That’s where “depending on the schedule” comes in. It’s a suitable formal synonym for “if time permits” that keeps things professional and clear.
You can use it at the start of an email. Include it when emailing a client to show that you’re trying to work a meeting around your schedule.
You may also review this email sample:
Dear Mr. Martha,
Depending on the schedule, I may be able to fit this in on Friday. I’ll let you know closer to the time whether this is possible.
5. If I Can Make Time
You can use “if I can make time” as another way to say “if time permits.” It’s a bit more conversational and friendly, making it a good choice if you already have a good relationship with a recipient.
For instance, you can use it when emailing a customer. It shows you want to meet with them, but you might not be able to find the time in your schedule.
Of course, to use this phrase appropriately, you must know the customer well. They should be a recurring customer who trusts you to use more informal language when they need your help.
This sample email will show you how it works:
Dear Ms. Bittsy,
If I can make time, I’ll be there. I really appreciate you coming to me to let me know this meeting is taking place.
Thank you so much,
6. Time Permitting
You can streamline the original phrase “if time permits” by simply removing “if.” “Time permitting” is a more formal and concise phrase to include in your emails.
It works well at the start of an email. You can include it when emailing an employee to let them know whether you’ll be attending an event they set up.
Generally, this phrase shows you’re quite busy. It’s a polite way to say you will do your best to make time for someone, but you can’t make any promises.
If you’re still unsure, this email example will explain it:
Time permitting, I will attend the event. I’ll let you know on Monday whether anything has come up that might prevent me from coming.
All the best,
7. If Time Allows
Another phrase for “if time permits” is “if time allows.” Of course, it’s not the most challenging synonym to figure out. After all, we’re only changing “permits” to allows.”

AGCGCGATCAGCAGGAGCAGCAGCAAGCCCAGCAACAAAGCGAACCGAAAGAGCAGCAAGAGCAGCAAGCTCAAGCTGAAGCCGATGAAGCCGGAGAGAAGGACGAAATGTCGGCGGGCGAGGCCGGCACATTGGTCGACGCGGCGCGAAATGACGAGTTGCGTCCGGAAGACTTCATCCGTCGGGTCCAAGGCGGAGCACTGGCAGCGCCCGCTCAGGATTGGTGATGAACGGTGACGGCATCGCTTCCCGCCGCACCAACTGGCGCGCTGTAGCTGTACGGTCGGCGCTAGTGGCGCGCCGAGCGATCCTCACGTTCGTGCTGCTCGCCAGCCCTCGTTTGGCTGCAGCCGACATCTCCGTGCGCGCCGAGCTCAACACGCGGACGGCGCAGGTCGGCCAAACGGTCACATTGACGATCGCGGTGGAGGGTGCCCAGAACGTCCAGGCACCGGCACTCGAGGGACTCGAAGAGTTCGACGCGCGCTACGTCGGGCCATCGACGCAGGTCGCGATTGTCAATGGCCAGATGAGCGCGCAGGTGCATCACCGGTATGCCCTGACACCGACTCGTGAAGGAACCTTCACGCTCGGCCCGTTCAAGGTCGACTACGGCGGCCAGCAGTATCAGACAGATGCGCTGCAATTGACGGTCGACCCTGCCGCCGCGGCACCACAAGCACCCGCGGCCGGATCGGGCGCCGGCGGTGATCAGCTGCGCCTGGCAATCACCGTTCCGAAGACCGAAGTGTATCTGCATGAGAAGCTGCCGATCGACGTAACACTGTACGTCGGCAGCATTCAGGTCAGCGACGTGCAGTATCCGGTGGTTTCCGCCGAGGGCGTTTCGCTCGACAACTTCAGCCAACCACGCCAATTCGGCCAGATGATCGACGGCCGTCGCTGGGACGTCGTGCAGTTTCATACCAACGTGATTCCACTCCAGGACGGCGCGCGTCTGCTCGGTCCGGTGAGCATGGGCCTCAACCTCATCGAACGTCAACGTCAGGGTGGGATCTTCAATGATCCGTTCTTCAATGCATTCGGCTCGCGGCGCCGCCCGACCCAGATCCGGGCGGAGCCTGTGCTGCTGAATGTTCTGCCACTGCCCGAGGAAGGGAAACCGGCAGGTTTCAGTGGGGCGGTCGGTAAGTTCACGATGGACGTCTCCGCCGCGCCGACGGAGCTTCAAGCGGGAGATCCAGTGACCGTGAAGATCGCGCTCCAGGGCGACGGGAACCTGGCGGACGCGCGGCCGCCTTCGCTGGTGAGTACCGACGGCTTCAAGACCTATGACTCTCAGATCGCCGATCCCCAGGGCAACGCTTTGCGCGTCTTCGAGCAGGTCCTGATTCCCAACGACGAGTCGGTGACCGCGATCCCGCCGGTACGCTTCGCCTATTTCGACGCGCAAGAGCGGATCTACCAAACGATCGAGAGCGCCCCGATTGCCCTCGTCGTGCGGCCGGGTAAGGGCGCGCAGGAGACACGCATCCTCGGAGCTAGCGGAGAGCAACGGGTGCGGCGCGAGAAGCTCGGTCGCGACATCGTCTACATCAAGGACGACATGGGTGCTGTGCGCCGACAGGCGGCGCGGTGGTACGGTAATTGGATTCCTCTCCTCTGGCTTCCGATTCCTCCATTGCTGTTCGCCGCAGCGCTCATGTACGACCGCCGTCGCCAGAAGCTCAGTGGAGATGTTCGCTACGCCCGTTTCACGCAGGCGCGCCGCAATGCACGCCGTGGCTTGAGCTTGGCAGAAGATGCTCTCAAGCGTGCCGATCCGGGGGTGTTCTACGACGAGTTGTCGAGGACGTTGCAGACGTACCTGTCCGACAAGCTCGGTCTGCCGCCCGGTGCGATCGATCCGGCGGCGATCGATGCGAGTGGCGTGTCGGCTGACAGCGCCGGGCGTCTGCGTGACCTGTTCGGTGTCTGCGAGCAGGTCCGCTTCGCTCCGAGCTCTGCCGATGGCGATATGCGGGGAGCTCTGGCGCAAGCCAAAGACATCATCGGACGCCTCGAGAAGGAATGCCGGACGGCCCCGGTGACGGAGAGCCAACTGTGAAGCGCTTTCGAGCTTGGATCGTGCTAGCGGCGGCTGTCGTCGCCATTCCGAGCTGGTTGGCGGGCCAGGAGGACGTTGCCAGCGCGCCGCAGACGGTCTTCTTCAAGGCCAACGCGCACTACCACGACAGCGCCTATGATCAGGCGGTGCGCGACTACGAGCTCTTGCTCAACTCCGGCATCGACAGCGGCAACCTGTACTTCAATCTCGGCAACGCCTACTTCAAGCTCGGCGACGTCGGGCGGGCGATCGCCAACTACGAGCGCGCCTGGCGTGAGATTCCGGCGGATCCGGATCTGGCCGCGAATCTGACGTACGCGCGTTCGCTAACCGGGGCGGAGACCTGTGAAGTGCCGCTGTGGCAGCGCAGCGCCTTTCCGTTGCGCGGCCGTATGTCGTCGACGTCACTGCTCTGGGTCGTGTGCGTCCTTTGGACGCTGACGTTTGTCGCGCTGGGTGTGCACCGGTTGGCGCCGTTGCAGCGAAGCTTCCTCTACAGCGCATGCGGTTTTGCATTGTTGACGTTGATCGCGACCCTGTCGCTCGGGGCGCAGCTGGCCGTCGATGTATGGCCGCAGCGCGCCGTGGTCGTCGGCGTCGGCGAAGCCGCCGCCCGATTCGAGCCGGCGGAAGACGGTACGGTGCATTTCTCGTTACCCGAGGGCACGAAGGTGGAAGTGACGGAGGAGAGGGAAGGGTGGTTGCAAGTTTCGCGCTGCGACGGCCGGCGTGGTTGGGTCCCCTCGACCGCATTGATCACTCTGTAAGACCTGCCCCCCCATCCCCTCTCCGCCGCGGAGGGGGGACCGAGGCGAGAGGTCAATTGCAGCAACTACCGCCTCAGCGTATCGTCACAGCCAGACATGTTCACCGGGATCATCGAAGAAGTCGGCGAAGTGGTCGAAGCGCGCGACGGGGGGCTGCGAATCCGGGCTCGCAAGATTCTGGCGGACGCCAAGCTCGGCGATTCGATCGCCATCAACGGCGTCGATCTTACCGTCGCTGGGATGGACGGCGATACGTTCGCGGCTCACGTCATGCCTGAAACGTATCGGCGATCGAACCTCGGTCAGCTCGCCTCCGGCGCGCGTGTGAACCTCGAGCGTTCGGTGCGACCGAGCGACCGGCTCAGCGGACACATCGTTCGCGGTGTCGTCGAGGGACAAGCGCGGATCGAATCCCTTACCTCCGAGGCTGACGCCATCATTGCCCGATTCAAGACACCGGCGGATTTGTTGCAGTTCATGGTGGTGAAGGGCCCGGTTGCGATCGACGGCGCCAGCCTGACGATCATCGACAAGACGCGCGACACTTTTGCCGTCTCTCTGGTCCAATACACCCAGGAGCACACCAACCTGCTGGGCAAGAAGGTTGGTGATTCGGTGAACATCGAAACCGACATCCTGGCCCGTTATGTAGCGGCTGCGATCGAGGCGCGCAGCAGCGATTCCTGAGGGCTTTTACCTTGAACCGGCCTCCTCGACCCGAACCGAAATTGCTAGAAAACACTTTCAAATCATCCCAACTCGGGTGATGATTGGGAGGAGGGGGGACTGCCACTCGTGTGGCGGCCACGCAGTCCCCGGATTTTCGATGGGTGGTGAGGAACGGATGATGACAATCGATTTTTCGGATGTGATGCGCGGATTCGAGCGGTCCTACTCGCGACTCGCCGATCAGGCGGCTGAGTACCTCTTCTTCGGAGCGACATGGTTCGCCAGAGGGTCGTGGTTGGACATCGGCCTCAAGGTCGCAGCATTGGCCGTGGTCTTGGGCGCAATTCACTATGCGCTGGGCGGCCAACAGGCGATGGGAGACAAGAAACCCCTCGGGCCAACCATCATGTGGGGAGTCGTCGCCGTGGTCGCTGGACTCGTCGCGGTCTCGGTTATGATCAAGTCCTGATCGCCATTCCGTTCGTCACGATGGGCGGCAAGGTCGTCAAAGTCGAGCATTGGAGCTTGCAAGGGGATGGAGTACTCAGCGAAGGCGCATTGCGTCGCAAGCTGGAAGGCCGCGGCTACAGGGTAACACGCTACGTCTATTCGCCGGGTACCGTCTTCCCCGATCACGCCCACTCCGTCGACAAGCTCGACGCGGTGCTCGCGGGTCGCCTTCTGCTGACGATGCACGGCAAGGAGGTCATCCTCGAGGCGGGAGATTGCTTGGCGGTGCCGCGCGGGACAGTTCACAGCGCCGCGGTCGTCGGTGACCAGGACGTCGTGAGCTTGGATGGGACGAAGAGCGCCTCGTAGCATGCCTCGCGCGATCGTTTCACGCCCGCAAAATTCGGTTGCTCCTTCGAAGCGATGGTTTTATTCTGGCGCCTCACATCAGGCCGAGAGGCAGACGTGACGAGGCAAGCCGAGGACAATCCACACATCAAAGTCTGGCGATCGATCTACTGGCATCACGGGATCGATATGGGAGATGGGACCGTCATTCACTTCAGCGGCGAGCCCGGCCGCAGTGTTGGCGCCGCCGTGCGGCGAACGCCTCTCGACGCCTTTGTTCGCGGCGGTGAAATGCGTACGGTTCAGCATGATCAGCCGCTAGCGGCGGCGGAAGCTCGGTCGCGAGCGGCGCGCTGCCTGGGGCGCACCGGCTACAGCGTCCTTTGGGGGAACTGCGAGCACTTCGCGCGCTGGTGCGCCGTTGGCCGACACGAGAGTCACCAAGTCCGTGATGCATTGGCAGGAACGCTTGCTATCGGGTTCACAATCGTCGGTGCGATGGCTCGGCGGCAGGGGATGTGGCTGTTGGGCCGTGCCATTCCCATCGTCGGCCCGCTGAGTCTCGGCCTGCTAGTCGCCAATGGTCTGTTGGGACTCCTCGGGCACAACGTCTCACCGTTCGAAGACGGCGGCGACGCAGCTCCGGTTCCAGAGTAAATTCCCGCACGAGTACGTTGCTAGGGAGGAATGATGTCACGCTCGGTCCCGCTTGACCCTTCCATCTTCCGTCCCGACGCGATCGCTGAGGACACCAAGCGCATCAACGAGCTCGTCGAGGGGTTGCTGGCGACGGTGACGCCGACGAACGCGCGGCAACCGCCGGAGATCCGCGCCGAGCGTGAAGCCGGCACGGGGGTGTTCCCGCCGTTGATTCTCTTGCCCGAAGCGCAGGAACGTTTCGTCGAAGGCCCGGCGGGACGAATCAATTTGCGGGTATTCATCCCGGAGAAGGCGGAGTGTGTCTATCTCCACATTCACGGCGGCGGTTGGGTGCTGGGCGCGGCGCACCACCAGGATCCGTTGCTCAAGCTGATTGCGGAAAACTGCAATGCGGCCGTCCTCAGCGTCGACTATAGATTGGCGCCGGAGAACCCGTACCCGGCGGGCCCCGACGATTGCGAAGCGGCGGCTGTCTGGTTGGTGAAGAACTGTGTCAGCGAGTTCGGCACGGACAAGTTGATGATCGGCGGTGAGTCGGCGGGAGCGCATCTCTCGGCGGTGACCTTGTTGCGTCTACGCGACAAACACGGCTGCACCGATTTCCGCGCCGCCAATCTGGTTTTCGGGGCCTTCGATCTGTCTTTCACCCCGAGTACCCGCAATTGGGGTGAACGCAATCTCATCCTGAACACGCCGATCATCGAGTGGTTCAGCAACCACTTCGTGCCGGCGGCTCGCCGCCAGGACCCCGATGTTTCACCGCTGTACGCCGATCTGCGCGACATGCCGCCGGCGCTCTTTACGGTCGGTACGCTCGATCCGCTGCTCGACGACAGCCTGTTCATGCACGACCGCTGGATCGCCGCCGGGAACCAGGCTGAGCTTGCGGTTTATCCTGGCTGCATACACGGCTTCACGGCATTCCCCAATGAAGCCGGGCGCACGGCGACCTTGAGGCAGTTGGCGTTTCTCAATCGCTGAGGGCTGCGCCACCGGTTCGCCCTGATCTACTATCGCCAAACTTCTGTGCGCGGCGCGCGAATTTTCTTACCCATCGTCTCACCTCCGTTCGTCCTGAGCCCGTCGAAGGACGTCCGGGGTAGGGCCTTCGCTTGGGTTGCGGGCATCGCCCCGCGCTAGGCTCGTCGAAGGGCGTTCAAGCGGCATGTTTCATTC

However, if you want something more direct and simple, you can use “if time allows.”
It shows that you’d like to do something, but you need to work around your schedule.
Don’t worry; it’s still useful in professional cases. We recommend using it when contacting your boss.
Check out the following sample email as well:
Dear Dr. Warner,
If time allows, I’ll be there to see you off. Otherwise, I hope you have a good time, and I’ll see you later.
8. If It Suits My Schedule
You can also use “if it suits my schedule” as a more confident and honest phrase. It works well in formal emails because it shows that you might not be able to make time for something.
Generally, saying that something might not “suit” your schedule suggests that it isn’t as important.
For example, an employee might ask you to attend an event. However, if you have important tasks to attend to, you may prefer to focus on them.
Therefore, we recommend using this when emailing employees. It shows that your workload takes priority.
This email sample will also help you with it:
If it suits my schedule, I’ll let you know. Unfortunately, I’m a bit too busy at the minute to tell you whether I can attend.
9. If You Can Work Around Me
This last alternative is something slightly different. It shows that you can’t fit something into your schedule, but it changes up the formula too.
“If you can work around me” means you can’t make something work. However, it suggests you’re happy for someone else to move their plans around for you.
This only works if you’re the boss. After all, you can expect employees to move plans around to accommodate you.
Here’s a helpful example to show you how to use it:
If you can work around me, I will let you know when I’m free. Of course, I don’t mind missing the meeting if this is the only day you can do it.